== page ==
Most of us have seen the headlines or watched in dismay as news reports showed us toxic water flowing into homes and businesses in Flint, Michigan. While perhaps not as dire as the situation in Flint, lead contamination is hitting other states as well – including Arizona.
Water systems at an observatory, a prison and mobile home parks in Arizona are among those that have tested above the federal limit for lead in the past three years.
An Associated Press analysis of federal data found that nearly 1,400 water systems nationwide have violated the federal lead standard at least once between Jan. 1, 2013, and Sept. 30, 2015.
In Arizona, 14 groundwater and surface water systems fall in that category. Most are on the state Department of Environmental Quality’s watch list.
According to the Arizona Daily Sun, lead piping is often to blame. The Sun also listed several spots where lead has been found in the water supply around our state.
- Oak Creek Elementary School in Cottonwood, one of those on the state’s watch list, is replacing plumbing in two classrooms after tests in 2013 showed lead exceeded federal limits at two drinking fountains, said David Snyder, business manager for the Cottonwood-Oak Creek School District. The fountains now are under the limit but still present some lead, Snyder said.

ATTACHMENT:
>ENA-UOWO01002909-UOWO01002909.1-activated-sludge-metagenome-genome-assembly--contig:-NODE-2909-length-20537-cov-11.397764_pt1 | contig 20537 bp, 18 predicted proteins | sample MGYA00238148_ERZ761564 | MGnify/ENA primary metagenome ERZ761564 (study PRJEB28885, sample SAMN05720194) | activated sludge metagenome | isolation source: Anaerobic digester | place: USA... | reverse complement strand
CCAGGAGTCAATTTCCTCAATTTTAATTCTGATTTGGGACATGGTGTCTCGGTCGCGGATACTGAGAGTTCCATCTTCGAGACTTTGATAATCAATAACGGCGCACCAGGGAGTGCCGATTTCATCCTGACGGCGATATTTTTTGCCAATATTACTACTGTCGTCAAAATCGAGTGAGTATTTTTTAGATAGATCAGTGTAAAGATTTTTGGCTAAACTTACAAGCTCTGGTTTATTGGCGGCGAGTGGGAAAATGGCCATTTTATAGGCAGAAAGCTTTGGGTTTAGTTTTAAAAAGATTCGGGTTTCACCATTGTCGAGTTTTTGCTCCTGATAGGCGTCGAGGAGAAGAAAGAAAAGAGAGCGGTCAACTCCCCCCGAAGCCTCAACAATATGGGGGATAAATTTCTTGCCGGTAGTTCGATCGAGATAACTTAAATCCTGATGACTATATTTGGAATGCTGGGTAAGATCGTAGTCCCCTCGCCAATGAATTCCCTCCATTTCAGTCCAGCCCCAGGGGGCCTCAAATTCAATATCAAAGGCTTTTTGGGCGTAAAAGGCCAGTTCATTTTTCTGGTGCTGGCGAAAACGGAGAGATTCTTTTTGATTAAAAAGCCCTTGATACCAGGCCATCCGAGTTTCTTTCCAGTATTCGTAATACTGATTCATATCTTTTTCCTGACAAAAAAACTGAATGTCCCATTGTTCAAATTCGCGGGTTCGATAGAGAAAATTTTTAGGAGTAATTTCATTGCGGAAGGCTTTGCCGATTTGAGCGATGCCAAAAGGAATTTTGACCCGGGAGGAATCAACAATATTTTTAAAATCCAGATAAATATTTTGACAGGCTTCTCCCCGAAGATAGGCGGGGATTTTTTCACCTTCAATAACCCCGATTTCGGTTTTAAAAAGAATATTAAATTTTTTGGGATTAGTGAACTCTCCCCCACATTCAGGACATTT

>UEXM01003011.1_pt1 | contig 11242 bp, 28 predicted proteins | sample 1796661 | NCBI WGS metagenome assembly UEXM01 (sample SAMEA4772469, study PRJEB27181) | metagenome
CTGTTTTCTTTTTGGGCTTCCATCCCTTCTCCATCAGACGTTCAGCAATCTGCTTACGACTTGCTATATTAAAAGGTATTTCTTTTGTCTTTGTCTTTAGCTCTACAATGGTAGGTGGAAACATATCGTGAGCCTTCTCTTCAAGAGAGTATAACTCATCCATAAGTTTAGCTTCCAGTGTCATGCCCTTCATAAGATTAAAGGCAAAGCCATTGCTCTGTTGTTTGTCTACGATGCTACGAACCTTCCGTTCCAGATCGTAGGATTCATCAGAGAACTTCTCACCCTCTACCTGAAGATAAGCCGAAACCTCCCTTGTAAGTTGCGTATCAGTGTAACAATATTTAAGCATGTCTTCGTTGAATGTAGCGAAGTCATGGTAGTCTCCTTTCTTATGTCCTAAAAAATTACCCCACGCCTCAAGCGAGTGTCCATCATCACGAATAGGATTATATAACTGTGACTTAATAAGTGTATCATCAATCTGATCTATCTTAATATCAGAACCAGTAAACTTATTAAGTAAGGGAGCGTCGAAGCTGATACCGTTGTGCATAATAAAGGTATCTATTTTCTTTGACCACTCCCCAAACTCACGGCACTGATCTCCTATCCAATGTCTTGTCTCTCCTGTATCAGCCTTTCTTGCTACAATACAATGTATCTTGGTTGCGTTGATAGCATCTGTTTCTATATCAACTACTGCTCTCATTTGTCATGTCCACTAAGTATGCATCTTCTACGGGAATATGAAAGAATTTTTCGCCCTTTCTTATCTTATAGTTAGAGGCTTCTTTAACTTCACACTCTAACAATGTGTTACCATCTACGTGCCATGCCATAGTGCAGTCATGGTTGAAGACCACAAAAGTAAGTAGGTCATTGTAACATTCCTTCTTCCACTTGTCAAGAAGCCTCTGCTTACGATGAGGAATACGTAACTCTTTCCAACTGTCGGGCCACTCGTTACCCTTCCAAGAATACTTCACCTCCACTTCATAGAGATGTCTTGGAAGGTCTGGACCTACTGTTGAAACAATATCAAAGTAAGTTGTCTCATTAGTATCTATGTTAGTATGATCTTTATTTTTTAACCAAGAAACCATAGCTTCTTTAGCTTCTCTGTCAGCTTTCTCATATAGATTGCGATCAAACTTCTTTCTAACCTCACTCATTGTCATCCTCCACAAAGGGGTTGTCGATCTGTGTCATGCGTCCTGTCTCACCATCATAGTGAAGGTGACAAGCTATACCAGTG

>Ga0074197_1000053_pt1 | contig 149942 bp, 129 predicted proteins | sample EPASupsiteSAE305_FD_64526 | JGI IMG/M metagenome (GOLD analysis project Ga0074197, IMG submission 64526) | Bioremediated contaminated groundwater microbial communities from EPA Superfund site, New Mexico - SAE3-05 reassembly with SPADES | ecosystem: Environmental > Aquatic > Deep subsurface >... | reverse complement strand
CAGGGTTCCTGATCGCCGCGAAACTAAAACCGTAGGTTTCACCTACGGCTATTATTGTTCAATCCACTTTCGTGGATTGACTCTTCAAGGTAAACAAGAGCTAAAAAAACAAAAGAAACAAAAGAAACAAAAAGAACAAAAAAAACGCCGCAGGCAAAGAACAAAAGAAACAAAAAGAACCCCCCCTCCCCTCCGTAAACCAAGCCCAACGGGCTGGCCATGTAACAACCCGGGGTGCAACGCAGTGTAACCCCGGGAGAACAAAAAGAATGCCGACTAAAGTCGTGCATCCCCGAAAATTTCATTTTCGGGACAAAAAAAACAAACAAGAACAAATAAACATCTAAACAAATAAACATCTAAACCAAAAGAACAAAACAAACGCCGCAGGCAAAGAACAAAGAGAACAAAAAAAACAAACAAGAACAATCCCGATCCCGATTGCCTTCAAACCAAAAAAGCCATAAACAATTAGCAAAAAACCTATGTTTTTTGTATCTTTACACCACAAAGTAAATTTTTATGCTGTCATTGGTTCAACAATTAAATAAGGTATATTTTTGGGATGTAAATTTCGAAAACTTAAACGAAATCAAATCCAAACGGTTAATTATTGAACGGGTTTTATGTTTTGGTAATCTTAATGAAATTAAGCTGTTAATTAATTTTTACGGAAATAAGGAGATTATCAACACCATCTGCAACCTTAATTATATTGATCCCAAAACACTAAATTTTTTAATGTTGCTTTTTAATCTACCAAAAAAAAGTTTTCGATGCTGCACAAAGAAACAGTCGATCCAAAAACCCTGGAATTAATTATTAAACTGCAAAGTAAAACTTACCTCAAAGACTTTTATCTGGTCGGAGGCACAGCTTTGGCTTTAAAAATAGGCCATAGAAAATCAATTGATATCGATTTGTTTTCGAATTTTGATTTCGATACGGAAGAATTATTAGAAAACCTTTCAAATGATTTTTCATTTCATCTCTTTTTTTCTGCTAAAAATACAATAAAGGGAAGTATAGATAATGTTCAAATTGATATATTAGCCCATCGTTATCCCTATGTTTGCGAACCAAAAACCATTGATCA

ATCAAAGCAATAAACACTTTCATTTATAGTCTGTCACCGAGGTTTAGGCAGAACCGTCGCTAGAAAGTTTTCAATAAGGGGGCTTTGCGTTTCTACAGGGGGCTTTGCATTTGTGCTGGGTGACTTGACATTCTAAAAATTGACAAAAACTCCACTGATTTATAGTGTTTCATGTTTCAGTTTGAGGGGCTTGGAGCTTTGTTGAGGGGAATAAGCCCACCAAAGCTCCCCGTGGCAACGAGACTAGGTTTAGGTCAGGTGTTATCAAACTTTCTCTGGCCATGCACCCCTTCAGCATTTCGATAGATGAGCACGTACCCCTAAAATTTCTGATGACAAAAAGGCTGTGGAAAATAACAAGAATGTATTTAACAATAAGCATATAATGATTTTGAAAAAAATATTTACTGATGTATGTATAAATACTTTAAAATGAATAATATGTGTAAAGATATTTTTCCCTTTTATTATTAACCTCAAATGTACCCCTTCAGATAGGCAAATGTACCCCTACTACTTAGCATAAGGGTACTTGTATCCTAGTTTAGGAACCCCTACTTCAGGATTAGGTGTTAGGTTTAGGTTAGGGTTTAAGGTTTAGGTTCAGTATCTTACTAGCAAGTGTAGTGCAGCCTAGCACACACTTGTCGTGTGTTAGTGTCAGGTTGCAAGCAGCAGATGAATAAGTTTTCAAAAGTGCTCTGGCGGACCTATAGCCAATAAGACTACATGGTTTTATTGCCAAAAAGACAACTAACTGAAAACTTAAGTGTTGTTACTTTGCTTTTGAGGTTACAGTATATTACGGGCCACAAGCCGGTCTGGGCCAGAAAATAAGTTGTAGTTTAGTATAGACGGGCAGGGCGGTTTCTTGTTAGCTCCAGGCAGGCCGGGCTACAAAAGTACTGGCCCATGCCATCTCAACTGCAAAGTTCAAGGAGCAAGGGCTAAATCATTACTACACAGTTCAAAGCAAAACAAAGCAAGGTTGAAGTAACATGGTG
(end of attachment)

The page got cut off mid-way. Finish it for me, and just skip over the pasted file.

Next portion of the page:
- Water from lead pipes in decades-old buildings at the Kitt Peak Observatory in Tucson also have produced elevated readings — including one that was eight times the federal limit. The EPA, however, uses a sample set to determine whether a system is in compliance.
- The observatory’s facilities manager, John Dunlop, said staff, researchers and visitors drink bottled water. Signs posted around the campus remind people using piped water in older buildings to flush the system before washing or showering.
- The state Department of Corrections has replaced faucets in mechanical rooms and restrooms at the prison in Florence, where it’s believed lead was used in the fixtures or to solder the joints, and conditions have improved, spokesman Andrew Wilder said.
Arizona isn’t alone. A PBS NewsHour story titled “Tainted at the Tap,” suggests that cities and counties that serve hundreds of thousands of people across our nation have repeatedly been over the lead limit levels.
Share your thoughts on how we can make sure the people of Arizona are drinking and using water that is not contaminated with lead. Old pipes might make it difficult, but seeking innovative solutions to ongoing challenges is key to our long term goal of one day making Arizona the Healthiest State in the Nation!